Think back to the last intense conversation you had with someone on a topic that ignites your passion. If you are like most people, you can clearly recall your arguments in response to what you perceived to be the positions of the other party. You are ready to deliver your arguments in quick succession to the next person who dares to challenge you point of view. The truth is you may not recall too much of what the other person actually said, or what they were trying to accomplish with the discussion.
Too often, we listen to someone else in a conversation not to what is being said, but rather to when he or she stops talking. This pause is our cue to jump in and make a point that we have been pondering while they talked. We appear to be listening, nodding our heads at the right time and even making small vocal gestures, like 'uh huh' and this keeps the other person engaged in the conversation. After all, who wants to talk with someone who is simply not listening? Meanwhile, you are going through the motions, keeping them engaged by nodding and grunting just long enough to make sure your points have been expressed. Only then are you ready for the conversation to end.
We act as if we are interested in learning something new, yet our behavior suggests the exact opposite. Ironically, if we took the time to listen, we would learn more and our views would be more valuable to the next person we meet. Perhaps we're afraid of being wrong, but that is not logical either. It would make sense to learn why you are wrong and correct your mistake and move forward without perpetuating your error. Then again, we may not be dealing with simple logic here. We may instead be dealing with avoiding the embarrassment of being proven wrong.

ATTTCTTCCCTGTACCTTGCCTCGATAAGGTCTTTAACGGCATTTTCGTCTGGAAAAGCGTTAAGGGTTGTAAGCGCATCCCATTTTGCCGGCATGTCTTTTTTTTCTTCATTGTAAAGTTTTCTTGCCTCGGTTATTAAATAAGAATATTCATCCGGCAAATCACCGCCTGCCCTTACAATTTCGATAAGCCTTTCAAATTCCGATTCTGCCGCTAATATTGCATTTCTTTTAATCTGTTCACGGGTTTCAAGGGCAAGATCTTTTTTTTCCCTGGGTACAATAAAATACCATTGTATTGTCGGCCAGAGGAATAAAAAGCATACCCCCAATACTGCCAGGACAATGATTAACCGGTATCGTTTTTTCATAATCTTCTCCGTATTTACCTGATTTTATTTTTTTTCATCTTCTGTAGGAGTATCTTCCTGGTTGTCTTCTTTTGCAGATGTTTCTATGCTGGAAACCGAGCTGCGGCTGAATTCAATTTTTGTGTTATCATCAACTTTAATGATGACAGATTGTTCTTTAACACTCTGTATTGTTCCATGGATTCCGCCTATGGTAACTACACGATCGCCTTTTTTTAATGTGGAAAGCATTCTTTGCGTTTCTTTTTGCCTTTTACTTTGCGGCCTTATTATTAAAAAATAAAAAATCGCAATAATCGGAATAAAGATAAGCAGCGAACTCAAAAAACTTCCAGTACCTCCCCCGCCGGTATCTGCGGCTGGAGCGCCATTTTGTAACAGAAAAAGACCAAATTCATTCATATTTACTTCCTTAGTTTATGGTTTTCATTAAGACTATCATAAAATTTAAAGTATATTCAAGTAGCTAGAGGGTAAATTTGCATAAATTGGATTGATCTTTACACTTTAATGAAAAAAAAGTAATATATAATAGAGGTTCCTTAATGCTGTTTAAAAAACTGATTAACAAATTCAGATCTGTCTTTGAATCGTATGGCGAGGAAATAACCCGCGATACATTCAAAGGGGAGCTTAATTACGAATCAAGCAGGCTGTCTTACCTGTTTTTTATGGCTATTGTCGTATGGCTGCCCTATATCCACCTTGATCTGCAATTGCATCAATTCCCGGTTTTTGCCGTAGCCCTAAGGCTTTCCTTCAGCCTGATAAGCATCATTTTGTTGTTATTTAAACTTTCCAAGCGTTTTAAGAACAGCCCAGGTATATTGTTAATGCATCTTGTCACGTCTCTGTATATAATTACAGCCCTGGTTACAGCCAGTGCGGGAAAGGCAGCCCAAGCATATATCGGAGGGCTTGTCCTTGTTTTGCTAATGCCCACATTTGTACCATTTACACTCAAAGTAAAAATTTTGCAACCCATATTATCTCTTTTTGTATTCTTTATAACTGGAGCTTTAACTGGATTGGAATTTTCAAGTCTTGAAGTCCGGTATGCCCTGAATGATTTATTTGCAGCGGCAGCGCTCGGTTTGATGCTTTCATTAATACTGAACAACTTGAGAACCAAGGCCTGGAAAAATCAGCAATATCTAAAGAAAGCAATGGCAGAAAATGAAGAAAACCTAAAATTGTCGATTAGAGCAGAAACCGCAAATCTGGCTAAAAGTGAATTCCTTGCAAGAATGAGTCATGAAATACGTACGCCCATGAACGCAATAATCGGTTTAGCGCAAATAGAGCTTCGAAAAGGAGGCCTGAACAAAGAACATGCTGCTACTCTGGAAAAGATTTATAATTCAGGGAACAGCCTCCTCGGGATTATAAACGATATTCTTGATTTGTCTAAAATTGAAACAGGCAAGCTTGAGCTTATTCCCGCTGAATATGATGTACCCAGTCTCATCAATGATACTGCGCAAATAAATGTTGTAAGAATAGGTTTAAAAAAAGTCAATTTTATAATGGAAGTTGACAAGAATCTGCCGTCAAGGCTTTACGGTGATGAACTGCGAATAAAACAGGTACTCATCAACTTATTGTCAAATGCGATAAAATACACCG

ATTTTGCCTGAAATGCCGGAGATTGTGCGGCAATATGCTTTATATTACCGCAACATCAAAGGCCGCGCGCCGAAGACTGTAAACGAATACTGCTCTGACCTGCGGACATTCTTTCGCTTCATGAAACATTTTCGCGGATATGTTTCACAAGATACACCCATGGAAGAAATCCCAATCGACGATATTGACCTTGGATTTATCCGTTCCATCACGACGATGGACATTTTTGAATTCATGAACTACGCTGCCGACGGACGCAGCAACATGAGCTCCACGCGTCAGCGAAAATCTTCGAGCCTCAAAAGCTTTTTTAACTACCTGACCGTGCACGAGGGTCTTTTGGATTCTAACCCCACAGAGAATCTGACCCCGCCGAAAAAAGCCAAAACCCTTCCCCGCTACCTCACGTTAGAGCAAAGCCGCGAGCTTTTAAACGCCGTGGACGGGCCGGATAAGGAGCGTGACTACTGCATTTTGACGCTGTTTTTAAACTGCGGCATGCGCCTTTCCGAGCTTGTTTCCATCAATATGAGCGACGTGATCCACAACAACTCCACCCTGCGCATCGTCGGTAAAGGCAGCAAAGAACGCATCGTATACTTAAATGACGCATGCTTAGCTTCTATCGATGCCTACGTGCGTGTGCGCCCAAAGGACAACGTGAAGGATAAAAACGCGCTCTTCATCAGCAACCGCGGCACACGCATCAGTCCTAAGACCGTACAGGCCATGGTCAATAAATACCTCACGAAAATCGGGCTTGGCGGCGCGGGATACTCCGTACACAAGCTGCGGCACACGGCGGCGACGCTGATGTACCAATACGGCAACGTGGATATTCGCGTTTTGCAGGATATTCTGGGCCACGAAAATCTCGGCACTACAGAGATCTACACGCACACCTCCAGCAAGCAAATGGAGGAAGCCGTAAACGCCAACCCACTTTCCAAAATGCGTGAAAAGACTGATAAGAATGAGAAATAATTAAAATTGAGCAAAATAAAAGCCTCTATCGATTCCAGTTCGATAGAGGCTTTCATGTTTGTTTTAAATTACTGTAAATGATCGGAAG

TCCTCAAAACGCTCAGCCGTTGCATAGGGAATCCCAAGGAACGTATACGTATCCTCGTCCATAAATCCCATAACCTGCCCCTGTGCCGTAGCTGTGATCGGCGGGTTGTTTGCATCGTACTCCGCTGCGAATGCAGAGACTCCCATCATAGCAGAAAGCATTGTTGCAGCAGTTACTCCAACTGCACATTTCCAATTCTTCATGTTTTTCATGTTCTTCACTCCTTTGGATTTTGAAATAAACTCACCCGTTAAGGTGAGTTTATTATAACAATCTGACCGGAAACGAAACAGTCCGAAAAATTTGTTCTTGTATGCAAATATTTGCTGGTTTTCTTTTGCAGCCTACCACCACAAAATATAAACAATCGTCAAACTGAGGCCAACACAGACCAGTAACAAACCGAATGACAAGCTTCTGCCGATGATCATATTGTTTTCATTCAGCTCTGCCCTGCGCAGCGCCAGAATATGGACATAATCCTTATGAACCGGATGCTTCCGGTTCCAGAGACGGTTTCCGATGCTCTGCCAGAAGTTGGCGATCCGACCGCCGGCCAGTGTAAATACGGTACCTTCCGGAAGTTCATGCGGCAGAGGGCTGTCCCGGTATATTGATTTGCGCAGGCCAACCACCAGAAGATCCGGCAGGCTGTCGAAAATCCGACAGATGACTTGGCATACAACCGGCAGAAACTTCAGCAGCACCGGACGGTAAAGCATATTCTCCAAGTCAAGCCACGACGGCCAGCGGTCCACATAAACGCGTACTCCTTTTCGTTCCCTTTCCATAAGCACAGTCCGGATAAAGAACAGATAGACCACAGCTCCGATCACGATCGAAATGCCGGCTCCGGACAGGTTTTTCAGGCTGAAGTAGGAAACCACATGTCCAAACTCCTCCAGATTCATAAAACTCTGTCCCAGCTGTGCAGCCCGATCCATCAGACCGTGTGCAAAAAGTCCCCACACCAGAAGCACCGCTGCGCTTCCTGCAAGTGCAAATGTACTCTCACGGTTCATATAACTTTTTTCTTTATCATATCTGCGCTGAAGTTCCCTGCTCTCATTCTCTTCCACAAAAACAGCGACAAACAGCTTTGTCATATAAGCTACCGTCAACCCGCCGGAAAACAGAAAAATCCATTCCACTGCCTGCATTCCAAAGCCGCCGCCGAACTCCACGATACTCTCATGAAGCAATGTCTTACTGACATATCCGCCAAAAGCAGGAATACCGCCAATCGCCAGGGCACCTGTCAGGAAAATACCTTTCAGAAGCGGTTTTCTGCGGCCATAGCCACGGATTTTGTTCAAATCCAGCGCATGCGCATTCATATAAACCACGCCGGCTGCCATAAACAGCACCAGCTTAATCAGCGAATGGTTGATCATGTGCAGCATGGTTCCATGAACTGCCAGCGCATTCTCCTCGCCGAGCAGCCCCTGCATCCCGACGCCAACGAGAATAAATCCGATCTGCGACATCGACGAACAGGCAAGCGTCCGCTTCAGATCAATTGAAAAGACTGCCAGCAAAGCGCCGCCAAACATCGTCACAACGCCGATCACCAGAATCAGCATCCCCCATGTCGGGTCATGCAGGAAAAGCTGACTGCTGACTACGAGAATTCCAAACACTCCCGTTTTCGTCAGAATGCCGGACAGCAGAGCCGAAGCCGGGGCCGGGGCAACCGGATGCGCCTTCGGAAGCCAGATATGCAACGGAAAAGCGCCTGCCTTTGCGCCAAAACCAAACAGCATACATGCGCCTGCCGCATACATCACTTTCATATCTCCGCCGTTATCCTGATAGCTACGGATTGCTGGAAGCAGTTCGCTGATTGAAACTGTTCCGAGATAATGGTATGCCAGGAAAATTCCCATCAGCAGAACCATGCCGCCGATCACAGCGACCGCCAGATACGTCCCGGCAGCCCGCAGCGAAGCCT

This is similar to your thinking about managing mistakes at work. If someone makes a mistake and you immediately attack the person, you may also be suffering from fear that comes from personal pride, not logic or reason. On the other hand, if you treat every mistake as a learning opportunity, for the individual and for the business as a whole, then you will experience real growth in your business and personally. The problem often starts with being more intent on speaking than actually listening.
Try to listen actively to the subject matter and intentions expressed in every conversation. Don't react to the emotions that may accompany the communication. Reacting with emotion only escalates the excitement and further muddies the communication. Instead, take the time to listen carefully and resist the urge to speak without first asking a series of clarifying questions. Even if you believe that you have the answer, take the time to let the other person know that you are listening and concerned about the topic. Repeat key points and rephrase them in your own words to let the speaker know that you have heard and understood what they are saying.
Pause before answering. This not only gives you time to compose a well-considered response; it also elicits any additional information from the other party. Sometimes people hold back key bits of information, but that small awkward pause prompts them to blurt out something more. Very often, you will learn that the problem that originally began the conversation is not the real problem at all and your original assumption about the solution would have similarly missed the mark. Take a little time to listen better and you will improve your knowledge and your ability to communicate and lead.